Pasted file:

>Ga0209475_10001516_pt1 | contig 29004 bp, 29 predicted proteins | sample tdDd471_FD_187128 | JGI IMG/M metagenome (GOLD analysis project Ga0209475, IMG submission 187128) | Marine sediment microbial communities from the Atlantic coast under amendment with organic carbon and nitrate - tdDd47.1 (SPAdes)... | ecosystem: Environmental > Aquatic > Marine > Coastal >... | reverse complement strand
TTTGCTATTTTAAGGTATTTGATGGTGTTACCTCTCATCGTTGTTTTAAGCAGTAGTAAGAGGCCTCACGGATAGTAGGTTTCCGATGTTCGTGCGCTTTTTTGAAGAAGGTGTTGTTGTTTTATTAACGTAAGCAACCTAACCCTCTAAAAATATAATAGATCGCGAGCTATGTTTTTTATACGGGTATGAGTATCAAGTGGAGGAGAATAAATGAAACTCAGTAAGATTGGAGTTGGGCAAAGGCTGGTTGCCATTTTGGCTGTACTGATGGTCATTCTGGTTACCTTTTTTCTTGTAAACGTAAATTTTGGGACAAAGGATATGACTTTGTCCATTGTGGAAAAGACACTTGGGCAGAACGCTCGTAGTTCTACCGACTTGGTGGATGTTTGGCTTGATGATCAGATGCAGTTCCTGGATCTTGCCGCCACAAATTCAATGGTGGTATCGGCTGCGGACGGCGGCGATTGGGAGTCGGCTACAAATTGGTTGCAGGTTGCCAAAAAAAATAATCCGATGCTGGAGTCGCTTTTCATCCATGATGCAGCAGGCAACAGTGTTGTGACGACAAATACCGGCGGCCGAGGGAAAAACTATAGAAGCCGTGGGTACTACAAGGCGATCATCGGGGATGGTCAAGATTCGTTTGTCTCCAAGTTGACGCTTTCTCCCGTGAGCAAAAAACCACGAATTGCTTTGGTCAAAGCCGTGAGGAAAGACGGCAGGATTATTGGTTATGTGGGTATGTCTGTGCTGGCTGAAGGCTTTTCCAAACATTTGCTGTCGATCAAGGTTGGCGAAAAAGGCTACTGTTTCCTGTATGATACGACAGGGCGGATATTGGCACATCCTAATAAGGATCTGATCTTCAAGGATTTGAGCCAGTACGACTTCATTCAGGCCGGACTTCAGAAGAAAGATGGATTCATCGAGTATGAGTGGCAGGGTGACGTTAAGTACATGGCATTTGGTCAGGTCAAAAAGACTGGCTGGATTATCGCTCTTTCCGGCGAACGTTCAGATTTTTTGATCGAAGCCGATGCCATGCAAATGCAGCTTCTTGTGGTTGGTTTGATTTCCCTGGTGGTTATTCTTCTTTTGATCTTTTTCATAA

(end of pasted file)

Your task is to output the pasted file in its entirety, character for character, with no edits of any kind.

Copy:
>Ga0209475_10001516_pt1 | contig 29004 bp, 29 predicted proteins | sample tdDd471_FD_187128 | JGI IMG/M metagenome (GOLD analysis project Ga0209475, IMG submission 187128) | Marine sediment microbial communities from the Atlantic coast under amendment with organic carbon and nitrate - tdDd47.1 (SPAdes)... | ecosystem: Environmental > Aquatic > Marine > Coastal >... | reverse complement strand
TTTGCTATTTTAAGGTATTTGATGGTGTTACCTCTCATCGTTGTTTTAAGCAGTAGTAAGAGGCCTCACGGATAGTAGGTTTCCGATGTTCGTGCGCTTTTTTGAAGAAGGTGTTGTTGTTTTATTAACGTAAGCAACCTAACCCTCTAAAAATATAATAGATCGCGAGCTATGTTTTTTATACGGGTATGAGTATCAAGTGGAGGAGAATAAATGAAACTCAGTAAGATTGGAGTTGGGCAAAGGCTGGTTGCCATTTTGGCTGTACTGATGGTCATTCTGGTTACCTTTTTTCTTGTAAACGTAAATTTTGGGACAAAGGATATGACTTTGTCCATTGTGGAAAAGACACTTGGGCAGAACGCTCGTAGTTCTACCGACTTGGTGGATGTTTGGCTTGATGATCAGATGCAGTTCCTGGATCTTGCCGCCACAAATTCAATGGTGGTATCGGCTGCGGACGGCGGCGATTGGGAGTCGGCTACAAATTGGTTGCAGGTTGCCAAAAAAAATAATCCGATGCTGGAGTCGCTTTTCATCCATGATGCAGCAGGCAACAGTGTTGTGACGACAAATACCGGCGGCCGAGGGAAAAACTATAGAAGCCGTGGGTACTACAAGGCGATCATCGGGGATGGTCAAGATTCGTTTGTCTCCAAGTTGACGCTTTCTCCCGTGAGCAAAAAACCACGAATTGCTTTGGTCAAAGCCGTGAGGAAAGACGGCAGGATTATTGGTTATGTGGGTATGTCTGTGCTGGCTGAAGGCTTTTCCAAACATTTGCTGTCGATCAAGGTTGGCGAAAAAGGCTACTGTTTCCTGTATGATACGACAGGGCGGATATTGGCACATCCTAATAAGGATCTGATCTTCAAGGATTTGAGCCAGTACGACTTCATTCAGGCCGGACTTCAGAAGAAAGATGGATTCATCGAGTATGAGTGGCAGGGTGACGTTAAGTACATGGCATTTGGTCAGGTCAAAAAGACTGGCTGGATTATCGCTCTTTCCGGCGAACGTTCAGATTTTTTGATCGAAGCCGATGCCATGCAAATGCAGCTTCTTGTGGTTGGTTTGATTTCCCTGGTGGTTATTCTTCTTTTGATCTTTTTCATAA